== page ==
Simple walk along the Brecon Beacons.

Statistics

Analysing terrain data

4 - 5

hrs

1,109

m

830

m

14

max°

Exposure

Exposure

The exposure grade describes the potential consequences of falling or slipping off the path.

Low Exposure: The path is on completely flat land and potential injury is limited to falling over.

Medium Exposure: The trail contains some obstacles such as outcroppings and rock which could cause injury.

High Exposure: Some trail sections have exposed ledges or steep ascents/descents where falling could cause serious injury.

Extreme Exposure: Some trail sections are extremely exposed where falling will almost certainly result in serious injury or death.

Description

A walk from Aber, all the way over to the A470, taking in all the high points on the way, marked on the OS map, in total 11 'summits'.

Note that due to the length of the route, two vehicles would be best suited, one at the end, and one at the beginning, unless trail running, where all summits could be attained and a reversal of the route would be possible in daylight hours. Aber marks the starting point.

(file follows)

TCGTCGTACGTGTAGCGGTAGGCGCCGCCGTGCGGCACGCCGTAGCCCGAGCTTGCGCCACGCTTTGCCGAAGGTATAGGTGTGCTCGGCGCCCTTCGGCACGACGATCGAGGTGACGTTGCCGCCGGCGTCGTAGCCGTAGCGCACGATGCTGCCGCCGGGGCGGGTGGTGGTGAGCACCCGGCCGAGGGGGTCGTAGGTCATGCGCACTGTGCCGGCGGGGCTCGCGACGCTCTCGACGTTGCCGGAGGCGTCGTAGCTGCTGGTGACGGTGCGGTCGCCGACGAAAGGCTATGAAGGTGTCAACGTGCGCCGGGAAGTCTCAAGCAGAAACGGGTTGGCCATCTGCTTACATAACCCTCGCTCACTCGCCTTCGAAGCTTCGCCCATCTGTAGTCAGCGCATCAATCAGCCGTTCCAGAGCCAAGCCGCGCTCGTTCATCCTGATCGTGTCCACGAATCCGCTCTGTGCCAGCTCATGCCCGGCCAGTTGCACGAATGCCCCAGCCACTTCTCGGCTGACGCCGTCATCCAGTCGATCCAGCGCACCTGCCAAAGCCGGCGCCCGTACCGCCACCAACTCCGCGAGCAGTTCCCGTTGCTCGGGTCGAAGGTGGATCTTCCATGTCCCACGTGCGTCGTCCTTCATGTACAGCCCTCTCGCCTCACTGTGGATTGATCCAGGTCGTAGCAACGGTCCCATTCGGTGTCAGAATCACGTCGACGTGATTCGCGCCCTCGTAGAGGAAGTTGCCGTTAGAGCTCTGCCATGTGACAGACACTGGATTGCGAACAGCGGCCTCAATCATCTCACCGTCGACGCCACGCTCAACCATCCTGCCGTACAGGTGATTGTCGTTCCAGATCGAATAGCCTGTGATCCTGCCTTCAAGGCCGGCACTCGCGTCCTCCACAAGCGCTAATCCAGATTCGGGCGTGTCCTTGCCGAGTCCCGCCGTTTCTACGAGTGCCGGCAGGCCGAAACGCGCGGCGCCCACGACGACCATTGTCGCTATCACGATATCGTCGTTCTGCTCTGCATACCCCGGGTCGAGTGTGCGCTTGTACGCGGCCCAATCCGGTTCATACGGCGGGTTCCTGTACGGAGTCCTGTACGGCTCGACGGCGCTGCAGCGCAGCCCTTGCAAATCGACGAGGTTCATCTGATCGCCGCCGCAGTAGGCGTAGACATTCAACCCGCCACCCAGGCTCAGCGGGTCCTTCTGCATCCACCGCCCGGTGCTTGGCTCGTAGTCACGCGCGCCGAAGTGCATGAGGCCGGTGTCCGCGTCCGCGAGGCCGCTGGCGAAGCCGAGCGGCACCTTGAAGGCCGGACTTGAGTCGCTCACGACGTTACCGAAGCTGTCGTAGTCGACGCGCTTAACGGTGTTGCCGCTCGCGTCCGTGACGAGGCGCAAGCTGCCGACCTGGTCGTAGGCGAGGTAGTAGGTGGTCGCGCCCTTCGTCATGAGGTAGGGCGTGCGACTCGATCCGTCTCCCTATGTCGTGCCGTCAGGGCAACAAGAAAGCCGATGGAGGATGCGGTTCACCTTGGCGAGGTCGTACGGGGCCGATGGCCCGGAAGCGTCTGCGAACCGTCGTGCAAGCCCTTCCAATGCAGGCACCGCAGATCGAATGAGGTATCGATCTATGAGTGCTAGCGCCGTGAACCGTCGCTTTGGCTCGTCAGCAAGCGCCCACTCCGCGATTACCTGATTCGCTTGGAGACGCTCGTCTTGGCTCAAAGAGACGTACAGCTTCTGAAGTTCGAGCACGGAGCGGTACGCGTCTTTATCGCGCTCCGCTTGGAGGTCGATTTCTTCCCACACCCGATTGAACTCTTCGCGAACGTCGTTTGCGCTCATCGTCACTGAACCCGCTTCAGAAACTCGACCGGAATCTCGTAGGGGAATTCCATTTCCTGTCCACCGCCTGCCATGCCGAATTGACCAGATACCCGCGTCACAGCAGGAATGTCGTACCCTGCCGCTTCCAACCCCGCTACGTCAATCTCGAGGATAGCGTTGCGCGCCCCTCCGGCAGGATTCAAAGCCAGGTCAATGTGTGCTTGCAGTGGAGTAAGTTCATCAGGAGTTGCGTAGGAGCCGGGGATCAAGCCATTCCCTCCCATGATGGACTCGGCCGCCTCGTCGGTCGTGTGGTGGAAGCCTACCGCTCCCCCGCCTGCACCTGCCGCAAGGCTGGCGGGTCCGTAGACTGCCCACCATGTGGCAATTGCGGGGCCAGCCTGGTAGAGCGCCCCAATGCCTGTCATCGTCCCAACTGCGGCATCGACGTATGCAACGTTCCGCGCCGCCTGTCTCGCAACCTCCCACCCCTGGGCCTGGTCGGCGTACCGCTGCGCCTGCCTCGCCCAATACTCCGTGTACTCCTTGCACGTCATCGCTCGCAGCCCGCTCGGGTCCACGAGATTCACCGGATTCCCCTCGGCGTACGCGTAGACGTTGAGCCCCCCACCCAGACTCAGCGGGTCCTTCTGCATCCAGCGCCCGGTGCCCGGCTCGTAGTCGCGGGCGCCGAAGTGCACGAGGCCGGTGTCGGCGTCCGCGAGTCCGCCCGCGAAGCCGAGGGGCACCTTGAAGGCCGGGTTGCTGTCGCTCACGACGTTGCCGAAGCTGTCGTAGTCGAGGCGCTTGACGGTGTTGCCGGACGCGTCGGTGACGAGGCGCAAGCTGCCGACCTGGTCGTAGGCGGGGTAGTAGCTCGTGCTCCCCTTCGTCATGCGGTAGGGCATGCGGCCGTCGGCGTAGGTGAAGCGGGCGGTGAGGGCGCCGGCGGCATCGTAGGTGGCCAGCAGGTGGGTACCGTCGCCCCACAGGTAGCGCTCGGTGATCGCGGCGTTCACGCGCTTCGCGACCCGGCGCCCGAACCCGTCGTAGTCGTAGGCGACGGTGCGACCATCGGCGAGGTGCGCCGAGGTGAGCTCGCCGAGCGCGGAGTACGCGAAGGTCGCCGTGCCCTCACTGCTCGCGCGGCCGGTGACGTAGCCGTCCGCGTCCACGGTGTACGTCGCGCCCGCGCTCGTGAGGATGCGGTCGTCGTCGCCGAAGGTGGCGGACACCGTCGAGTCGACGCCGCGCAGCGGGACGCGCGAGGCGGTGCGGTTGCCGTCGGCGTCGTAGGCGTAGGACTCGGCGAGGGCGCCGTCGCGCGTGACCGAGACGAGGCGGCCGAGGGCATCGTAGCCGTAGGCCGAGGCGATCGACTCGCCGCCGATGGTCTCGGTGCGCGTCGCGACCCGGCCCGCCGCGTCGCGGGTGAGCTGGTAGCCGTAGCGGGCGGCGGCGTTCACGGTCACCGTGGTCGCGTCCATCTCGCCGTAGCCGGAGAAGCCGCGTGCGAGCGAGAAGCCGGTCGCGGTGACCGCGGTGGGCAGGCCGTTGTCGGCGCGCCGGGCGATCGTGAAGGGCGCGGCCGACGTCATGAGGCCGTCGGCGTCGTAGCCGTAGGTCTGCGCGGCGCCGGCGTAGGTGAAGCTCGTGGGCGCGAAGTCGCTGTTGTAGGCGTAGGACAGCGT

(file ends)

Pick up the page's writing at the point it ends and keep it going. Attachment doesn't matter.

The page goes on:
Follow the path upwards to reach the first summit along the path and continue along to the next summit.

Bear left along the top, via a ridgeline to Allt Lwyd, taking in the scenery, then come back along the same ridge.

Travel along to another small summit along the plateau, leading to the summit of Waun Rhydd.

Join the path to the summit of Blwych Y Ddwyallt.

Continue along the top path to reach Fan y Big. Travel down from Fan y Big, then go up again to Y Cribyn, continuing along the well trodden footpath.

Continue onwards to Pen Y Fan - the tallest summit which offers great picnic and photo opportunities provided it's not too windy or wet.

Continue to Corn Ddu, then down the back of the summit (or around the easier path if required) passing the Obelisk, curving left on the path.

This leads to the final summit, Y Gyrn.

Carry on along the path, which eventually leads to the car park near the Storey Arms. © Matthew Edwards - UKHillwalking.com, Feb 2012